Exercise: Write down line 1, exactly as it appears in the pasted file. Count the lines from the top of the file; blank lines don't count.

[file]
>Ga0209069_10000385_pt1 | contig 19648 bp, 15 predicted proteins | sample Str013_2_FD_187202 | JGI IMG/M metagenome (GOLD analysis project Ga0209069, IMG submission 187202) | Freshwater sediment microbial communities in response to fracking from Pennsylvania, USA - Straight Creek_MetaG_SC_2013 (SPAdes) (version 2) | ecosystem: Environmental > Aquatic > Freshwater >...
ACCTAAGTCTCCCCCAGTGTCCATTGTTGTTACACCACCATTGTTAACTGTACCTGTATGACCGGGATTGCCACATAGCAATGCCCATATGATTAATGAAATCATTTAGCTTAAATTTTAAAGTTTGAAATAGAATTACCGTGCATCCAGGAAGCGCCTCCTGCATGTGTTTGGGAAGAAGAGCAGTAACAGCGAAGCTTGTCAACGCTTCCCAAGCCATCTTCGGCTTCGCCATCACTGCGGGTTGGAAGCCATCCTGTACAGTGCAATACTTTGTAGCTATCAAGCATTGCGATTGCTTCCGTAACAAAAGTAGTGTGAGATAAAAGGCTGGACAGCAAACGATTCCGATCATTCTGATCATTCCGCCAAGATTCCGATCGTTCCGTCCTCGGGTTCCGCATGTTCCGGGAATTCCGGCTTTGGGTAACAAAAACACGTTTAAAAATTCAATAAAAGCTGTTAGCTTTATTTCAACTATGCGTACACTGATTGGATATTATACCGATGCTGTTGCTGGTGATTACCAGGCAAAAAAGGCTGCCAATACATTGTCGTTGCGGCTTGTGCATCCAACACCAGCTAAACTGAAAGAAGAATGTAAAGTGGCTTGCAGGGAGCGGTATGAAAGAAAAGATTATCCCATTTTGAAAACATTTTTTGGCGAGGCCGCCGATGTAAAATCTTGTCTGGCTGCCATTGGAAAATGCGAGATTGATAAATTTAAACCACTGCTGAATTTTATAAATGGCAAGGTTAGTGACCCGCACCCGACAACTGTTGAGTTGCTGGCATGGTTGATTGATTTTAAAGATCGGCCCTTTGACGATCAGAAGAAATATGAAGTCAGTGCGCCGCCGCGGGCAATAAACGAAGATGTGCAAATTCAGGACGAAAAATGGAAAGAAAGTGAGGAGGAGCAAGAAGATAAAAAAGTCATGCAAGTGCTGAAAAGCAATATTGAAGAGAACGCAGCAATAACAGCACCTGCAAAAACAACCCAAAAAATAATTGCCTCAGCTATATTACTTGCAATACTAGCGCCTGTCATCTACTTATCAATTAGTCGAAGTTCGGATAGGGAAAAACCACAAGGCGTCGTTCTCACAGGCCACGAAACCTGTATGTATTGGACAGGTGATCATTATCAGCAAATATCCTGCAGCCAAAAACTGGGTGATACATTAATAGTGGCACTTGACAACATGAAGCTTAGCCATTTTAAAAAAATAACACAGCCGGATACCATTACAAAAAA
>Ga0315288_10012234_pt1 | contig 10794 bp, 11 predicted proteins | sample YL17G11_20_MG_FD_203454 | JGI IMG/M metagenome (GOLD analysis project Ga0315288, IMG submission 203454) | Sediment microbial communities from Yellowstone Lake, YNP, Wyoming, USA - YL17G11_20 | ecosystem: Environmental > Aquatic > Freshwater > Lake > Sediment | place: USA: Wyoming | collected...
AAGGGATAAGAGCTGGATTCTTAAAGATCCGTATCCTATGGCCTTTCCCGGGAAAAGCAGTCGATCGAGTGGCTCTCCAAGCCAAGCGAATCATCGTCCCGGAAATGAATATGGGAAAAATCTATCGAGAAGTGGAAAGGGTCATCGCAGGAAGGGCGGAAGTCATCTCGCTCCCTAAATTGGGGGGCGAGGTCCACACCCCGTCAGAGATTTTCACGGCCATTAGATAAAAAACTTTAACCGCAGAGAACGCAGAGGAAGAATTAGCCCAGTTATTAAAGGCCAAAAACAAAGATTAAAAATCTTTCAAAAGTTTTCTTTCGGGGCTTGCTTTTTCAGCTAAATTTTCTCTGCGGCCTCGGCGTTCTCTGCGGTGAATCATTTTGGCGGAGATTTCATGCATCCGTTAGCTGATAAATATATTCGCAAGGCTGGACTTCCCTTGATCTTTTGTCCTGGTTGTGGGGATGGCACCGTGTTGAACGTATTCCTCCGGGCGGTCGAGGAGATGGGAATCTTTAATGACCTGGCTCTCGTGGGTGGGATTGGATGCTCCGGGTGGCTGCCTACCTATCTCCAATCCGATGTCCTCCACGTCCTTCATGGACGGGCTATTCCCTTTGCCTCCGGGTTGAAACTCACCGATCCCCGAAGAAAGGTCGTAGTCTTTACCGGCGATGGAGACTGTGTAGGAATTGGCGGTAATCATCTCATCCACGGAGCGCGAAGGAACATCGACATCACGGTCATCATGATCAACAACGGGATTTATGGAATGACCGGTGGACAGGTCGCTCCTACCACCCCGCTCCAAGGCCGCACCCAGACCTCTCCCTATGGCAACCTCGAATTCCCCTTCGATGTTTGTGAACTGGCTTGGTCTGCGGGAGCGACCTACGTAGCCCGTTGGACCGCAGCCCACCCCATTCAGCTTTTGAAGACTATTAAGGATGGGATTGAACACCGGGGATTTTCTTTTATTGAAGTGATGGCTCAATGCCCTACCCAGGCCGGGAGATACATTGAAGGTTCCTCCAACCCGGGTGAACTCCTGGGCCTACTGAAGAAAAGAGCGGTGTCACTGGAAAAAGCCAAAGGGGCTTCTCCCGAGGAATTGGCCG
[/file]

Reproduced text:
>Ga0209069_10000385_pt1 | contig 19648 bp, 15 predicted proteins | sample Str013_2_FD_187202 | JGI IMG/M metagenome (GOLD analysis project Ga0209069, IMG submission 187202) | Freshwater sediment microbial communities in response to fracking from Pennsylvania, USA - Straight Creek_MetaG_SC_2013 (SPAdes) (version 2) | ecosystem: Environmental > Aquatic > Freshwater >...